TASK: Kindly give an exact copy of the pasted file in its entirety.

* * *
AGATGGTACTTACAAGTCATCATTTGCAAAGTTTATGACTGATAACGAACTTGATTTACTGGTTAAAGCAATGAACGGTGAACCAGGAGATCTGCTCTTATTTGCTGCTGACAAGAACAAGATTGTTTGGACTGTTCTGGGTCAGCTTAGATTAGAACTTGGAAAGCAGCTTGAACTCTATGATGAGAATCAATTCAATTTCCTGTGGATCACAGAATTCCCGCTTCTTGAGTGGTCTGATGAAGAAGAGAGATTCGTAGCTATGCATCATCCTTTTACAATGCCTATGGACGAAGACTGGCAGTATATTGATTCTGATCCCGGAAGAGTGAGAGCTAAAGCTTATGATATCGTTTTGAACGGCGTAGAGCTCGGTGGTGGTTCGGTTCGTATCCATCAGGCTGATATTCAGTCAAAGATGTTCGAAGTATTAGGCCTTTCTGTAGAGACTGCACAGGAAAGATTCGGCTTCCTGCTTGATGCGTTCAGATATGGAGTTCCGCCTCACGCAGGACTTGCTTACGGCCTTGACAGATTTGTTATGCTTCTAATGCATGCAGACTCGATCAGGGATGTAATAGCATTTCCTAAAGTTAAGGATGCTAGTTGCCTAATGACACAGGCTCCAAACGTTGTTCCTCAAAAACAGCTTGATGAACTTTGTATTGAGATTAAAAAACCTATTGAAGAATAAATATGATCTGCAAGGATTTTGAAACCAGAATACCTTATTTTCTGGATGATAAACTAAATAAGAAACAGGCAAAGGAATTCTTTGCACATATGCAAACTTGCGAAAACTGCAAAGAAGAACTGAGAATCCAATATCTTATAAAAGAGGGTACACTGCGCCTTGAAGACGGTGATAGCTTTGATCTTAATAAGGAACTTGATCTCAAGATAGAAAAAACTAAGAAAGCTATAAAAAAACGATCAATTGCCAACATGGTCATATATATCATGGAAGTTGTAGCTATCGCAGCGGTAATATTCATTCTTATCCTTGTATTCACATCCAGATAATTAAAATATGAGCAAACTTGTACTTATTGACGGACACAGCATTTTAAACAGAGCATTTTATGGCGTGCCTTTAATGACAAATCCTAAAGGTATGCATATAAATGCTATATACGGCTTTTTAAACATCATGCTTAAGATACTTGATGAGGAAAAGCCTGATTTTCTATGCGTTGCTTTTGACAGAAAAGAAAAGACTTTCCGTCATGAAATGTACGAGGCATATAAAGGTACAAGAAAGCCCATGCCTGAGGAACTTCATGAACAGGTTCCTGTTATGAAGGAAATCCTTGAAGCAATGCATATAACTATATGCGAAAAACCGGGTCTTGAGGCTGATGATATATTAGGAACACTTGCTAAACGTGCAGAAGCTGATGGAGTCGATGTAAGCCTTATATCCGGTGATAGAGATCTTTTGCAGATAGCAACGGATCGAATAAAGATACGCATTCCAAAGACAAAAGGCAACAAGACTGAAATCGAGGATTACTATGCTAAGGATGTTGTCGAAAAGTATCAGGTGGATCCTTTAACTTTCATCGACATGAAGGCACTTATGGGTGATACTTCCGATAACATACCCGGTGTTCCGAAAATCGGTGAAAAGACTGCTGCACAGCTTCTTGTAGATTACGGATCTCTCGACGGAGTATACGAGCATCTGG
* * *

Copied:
AGATGGTACTTACAAGTCATCATTTGCAAAGTTTATGACTGATAACGAACTTGATTTACTGGTTAAAGCAATGAACGGTGAACCAGGAGATCTGCTCTTATTTGCTGCTGACAAGAACAAGATTGTTTGGACTGTTCTGGGTCAGCTTAGATTAGAACTTGGAAAGCAGCTTGAACTCTATGATGAGAATCAATTCAATTTCCTGTGGATCACAGAATTCCCGCTTCTTGAGTGGTCTGATGAAGAAGAGAGATTCGTAGCTATGCATCATCCTTTTACAATGCCTATGGACGAAGACTGGCAGTATATTGATTCTGATCCCGGAAGAGTGAGAGCTAAAGCTTATGATATCGTTTTGAACGGCGTAGAGCTCGGTGGTGGTTCGGTTCGTATCCATCAGGCTGATATTCAGTCAAAGATGTTCGAAGTATTAGGCCTTTCTGTAGAGACTGCACAGGAAAGATTCGGCTTCCTGCTTGATGCGTTCAGATATGGAGTTCCGCCTCACGCAGGACTTGCTTACGGCCTTGACAGATTTGTTATGCTTCTAATGCATGCAGACTCGATCAGGGATGTAATAGCATTTCCTAAAGTTAAGGATGCTAGTTGCCTAATGACACAGGCTCCAAACGTTGTTCCTCAAAAACAGCTTGATGAACTTTGTATTGAGATTAAAAAACCTATTGAAGAATAAATATGATCTGCAAGGATTTTGAAACCAGAATACCTTATTTTCTGGATGATAAACTAAATAAGAAACAGGCAAAGGAATTCTTTGCACATATGCAAACTTGCGAAAACTGCAAAGAAGAACTGAGAATCCAATATCTTATAAAAGAGGGTACACTGCGCCTTGAAGACGGTGATAGCTTTGATCTTAATAAGGAACTTGATCTCAAGATAGAAAAAACTAAGAAAGCTATAAAAAAACGATCAATTGCCAACATGGTCATATATATCATGGAAGTTGTAGCTATCGCAGCGGTAATATTCATTCTTATCCTTGTATTCACATCCAGATAATTAAAATATGAGCAAACTTGTACTTATTGACGGACACAGCATTTTAAACAGAGCATTTTATGGCGTGCCTTTAATGACAAATCCTAAAGGTATGCATATAAATGCTATATACGGCTTTTTAAACATCATGCTTAAGATACTTGATGAGGAAAAGCCTGATTTTCTATGCGTTGCTTTTGACAGAAAAGAAAAGACTTTCCGTCATGAAATGTACGAGGCATATAAAGGTACAAGAAAGCCCATGCCTGAGGAACTTCATGAACAGGTTCCTGTTATGAAGGAAATCCTTGAAGCAATGCATATAACTATATGCGAAAAACCGGGTCTTGAGGCTGATGATATATTAGGAACACTTGCTAAACGTGCAGAAGCTGATGGAGTCGATGTAAGCCTTATATCCGGTGATAGAGATCTTTTGCAGATAGCAACGGATCGAATAAAGATACGCATTCCAAAGACAAAAGGCAACAAGACTGAAATCGAGGATTACTATGCTAAGGATGTTGTCGAAAAGTATCAGGTGGATCCTTTAACTTTCATCGACATGAAGGCACTTATGGGTGATACTTCCGATAACATACCCGGTGTTCCGAAAATCGGTGAAAAGACTGCTGCACAGCTTCTTGTAGATTACGGATCTCTCGACGGAGTATACGAGCATCTGG